Recultivation 21 - Defining the urban landscape with agriculture and forestry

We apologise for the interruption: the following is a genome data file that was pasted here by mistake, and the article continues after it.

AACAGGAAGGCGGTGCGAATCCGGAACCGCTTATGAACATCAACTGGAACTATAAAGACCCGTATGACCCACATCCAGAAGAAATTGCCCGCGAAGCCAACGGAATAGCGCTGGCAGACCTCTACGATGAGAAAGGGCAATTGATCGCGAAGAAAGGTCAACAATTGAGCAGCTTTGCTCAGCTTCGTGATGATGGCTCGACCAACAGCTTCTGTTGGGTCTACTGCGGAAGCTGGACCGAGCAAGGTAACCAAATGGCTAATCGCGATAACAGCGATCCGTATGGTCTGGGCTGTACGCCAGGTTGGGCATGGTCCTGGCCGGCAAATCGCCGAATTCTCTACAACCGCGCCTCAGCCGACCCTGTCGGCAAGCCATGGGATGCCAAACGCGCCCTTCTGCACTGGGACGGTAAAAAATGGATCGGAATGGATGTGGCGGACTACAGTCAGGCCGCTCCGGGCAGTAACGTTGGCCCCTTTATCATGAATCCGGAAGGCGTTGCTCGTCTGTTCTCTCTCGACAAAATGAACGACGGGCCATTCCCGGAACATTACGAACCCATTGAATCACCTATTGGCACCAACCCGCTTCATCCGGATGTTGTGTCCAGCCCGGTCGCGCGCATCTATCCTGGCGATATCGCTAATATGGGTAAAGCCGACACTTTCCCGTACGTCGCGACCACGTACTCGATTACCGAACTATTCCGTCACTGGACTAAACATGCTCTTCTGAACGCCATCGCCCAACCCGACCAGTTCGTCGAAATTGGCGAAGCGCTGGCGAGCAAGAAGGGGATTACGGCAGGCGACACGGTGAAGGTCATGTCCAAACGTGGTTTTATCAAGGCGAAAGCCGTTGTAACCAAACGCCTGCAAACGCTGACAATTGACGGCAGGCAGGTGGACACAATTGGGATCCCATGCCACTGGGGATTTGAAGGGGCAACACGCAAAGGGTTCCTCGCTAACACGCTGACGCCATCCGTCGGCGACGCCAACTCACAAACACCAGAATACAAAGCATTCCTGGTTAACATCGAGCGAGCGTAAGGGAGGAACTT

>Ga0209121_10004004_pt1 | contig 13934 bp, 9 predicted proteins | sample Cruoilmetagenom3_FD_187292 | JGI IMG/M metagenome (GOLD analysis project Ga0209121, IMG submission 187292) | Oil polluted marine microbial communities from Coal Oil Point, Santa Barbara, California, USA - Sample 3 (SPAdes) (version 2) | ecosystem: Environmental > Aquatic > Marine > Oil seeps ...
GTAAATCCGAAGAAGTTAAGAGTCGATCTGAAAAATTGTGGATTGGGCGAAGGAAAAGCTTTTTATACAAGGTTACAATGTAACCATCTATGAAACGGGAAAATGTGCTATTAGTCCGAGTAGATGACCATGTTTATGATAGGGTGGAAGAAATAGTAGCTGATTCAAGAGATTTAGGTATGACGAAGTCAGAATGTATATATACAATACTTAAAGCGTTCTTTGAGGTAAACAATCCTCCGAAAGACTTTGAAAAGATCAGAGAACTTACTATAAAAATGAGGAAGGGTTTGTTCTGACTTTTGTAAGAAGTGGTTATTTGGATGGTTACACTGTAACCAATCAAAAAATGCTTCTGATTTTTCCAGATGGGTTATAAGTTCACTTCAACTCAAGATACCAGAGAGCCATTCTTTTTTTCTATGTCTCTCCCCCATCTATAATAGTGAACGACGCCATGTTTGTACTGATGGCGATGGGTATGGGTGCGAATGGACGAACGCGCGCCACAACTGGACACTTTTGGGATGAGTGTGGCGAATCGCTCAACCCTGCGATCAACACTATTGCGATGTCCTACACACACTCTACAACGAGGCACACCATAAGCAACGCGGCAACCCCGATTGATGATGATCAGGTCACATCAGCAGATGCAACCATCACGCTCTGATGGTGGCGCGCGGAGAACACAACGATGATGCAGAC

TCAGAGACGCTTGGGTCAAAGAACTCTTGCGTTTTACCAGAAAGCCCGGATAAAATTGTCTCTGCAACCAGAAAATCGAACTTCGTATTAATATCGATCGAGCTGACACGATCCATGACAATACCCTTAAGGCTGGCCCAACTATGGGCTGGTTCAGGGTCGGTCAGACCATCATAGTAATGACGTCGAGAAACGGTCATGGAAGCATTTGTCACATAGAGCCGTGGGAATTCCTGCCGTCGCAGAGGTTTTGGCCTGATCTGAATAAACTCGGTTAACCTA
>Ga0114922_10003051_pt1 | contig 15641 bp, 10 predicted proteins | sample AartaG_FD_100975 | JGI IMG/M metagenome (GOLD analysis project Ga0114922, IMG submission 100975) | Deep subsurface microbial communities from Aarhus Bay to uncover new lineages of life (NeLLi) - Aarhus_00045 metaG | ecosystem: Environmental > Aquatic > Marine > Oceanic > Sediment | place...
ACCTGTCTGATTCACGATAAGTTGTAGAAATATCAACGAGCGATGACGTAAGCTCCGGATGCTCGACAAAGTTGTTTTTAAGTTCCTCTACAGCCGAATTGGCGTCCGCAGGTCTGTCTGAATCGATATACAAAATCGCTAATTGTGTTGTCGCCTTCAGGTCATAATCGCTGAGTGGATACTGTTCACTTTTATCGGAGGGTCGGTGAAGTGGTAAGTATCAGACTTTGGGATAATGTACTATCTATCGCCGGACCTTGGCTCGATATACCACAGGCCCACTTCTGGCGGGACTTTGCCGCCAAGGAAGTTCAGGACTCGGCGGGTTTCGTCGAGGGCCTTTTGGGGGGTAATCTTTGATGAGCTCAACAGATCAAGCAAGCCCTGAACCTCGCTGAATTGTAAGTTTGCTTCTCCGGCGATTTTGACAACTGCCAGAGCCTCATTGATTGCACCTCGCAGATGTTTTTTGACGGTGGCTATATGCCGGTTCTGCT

Frank Lohrberg - lohrberg stadtlandschaftsarchitektur, Stuttgart presentation Recultivation 21 Recultivation 21 Building the city with the open space In his contribution to the 1987 urban planning competition for the new town Melun-Sénart, south of Paris, Rem Koolhaas breaks with the idea that the urban, the built can be planned and mastered. In his view what is actually built is out of control subject to permanent political, financial, cultural turmoil. While what is built is fundamentally suspect, the unbuilt is green, ecological and popular. That leads Koolhaas to the idea that nothingness may be the last subject of plausible certainties. He develops a strategy to define the city by bands of open spaces which are of different use. Some bands are tracted to preserve the original landscape. Other bands run parallel to the highway in order to make them attractive urban elements for the implementation of supermarkets and individual headquarters. The complements to the bands are the islands: According to their size, shape, location and relation to their environment they get a specific urban program. Each island has a maximum of autonomy that is intended to reinforce the coherence of the whole. It is the system of bands that has to guarantee a specific identity, regardless or even in spite of its future architecture. Looking back we can see, that with his approach for Melun-Sénart Koolhaas was one of the first planners to point out that the modern city can no longer be defined only by its built surfaces. Today his ideas are getting a new relevance. Because of an ongoing suburbanisation the cities have changed to various forms of new urban landscapes: a mixture of housing, commercial, industrial and traffic areas and open space in between. In Germany, more and more cities and in particular conurbations are using that in-between open space as an infrastructure to enhance the quality of the whole region. The Emscher Park: open space as a regional infrastructure The maybe tbest known German project in this context in Germany is the Emscher Landschaftspark in the Ruhr area. It was founded by the international Building Exhibition (IBA) which took place in the 1990s. The Emscher area is one of Germanys most densely populated and highly industrialised regions. Different to Melun-Sénart the IBA focused on the revitalisation of an existing agglomeration, but again it used open spaces to redefine the urban landscape. One main target of the Emscher Landschaftspark was and still is to bring the Emscher river, which flows through the region from east to west, back to its natural state. For many decades the river has been used as an open sewage system with no life in it. Today its revitalisation, imposed by the European Unions water policy is part of an ambitious urban planning program. The conversion will take approximately 20 years. It is not only an ecological challenge. At the end, the project wants to give the region a new Emscher valley a central greenway that is thought to be a backbone, holding together patches of settled areas a mega-structure that allows orientation in the urban landscape. My office stadtlandschaftsarchitektur is involved in the work of the Emscher Landschaftspark. In 2003 we finished a study on the role of agriculture and forestry for the new Masterplan 2010 (which was recently published). The early Emscher Park had no specific approach on the regions agriculture because the planners had focused on old industrial sites. So there was a need to define the new role of agriculture and forestry for the Park in the future. Building a park in the shrinking Emscher area What did we find out? At first we had to recognize that despite of IBAs success the regions deindustrialization is still going on. New economies could be established only at a few places like the Zeche Zollverein in Essen (design and exhibitions), but that was not enough to stop the regions loss of population. In 2015 in the Ruhr area will be the home of about 4,5 millions of people, which is one million less than 1990 when the IBA started. Especially young and well educated people are moving away. The Emscher area is one of Germanys shrinking areas. But while the people are moving away, the wood is coming back. According to some estimations of the Ministry of the Environment up to 10.000 ha of land have or will turn into wasteland. For several years planners have seen this process not only as a crisis but as a chance: a chance to bring back nature in the agglomeration, a chance for wilderness. But in my office we think that wilderness is not the master strategy for shrinking areas. Why did we come to this conclusion? Wasteland and wilderness Wilderness is a concept that works very well in the circumstances of economic growth, of density and of the overuse of landscape. In that situation wilderness can be perceived as a specific quality: wilderness is the place where people can find a counterpart to their overruled everyday live. In areas where people and production are shrinking, wilderness is no longer seen as boon, it is regarded as a threat and as a symbol of the economic crisis. If factories are closing and people are leaving a run-down-effect is imminent. The neighbourhood is neglected, vandalism is increasing, more people are moving away. It took a longer time but finally we convinced the Emscher Park initiative not only to focus on wilderness but to develop new strategies for wasteland. These strategies are working the other way round. They are trying to establish new forms of landuse and the most important goal of that recultivation is to show the inhabitants: this area is not a lost area, there are people working here, maintaining the vegetation, the roads and paths. It is a public space and it is not dangerous to be there. You are welcome to take a look what is going on here, feel free to join the new activities on the wasteland. Four models for a recultivation of wasteland In our study for the Emscher Park we developed several models for the reuse of wasteland. In the model Aneignung (which means appropriation by people) the wasteland is recultivated by the local peoples activities. The 10.000 hectares of wasteland are interpreted as a big playing field for the whole region. The sites are opened for new groups of users like mountain bikers and so on. Up to now the park planners have tended to protect the wasteland from new uses by declaring bans and orders. For two reasons we think that this nature protection approach is the wrong way: On the one hand the wastelands vegetation is quite hard-wearing and well adapted to recurrent impacts. On the other hand, to improve the peoples acceptance of the wasteland they have to be involved in the sites development. That is why in the future the Emscher Landschaftspark has not only to look at the wasteland but at its integration in the urban context. Which are the possibilities of using the wasteland for stabilizing the neighbourhoods? The process of the appropriation can not be planned in a classical way. Planners work is to encourage the local people and to be open minded about what the people suggest. A good example describing this approach can be found in the Landschaftspark Duisburg-Nord where local sport groups are climbing at the walls of former coal bunkers. That was not planned, it just happened, but the planners took advantage of the local initiative to vitalize the park and to give the park some fresh and amazing images that symbolize the fundamental change of the region. New forms of urban forestry The Boskett (the German word for boscage) model is also trying to define a wooded wasteland as an urban place, but it works with more classical landscape design approaches. According to the boscages of a baroque park the woods edges are shaped to get a well-defined form in which the inside wilderness forms a contrast with a public urban space outside. Inside the boscages there are no paths, no signs and everybody has to find his way on his one. Who could maintain the boscages? We think that the traditional forestry should be involved because of its long term experience and because of its administration that is used to work on a regional scale. But as we could find out in other projects, today foresters in urban regions still focus on the timber production. They do not ignore that forests in urban areas have a number of social functions, but these functions are only regarded as a restriction of the timber production. The foresters ignore that e.g. recreation and designing wood images could be new segments of income. That is why our office helps the foresters in realising the whole economic potential of their woods and in offering a broader range of services to the public. For example in a pilot-project of the Regional Park Saar, the so called Saarkohlenwald, the foresters at first did not see the chance the regional park was giving to them. Then we helped them to work out a catalogue of services to the public. By doing that, the foresters recognised the economic potential of the regional park. Today the foresters e.g. offer to create a new jungle within the Saarkohlenwald, to build paths and resting places or to change the woods images on the basis of some specific aesthetic goals that were defined in a spatial vision for the regional park.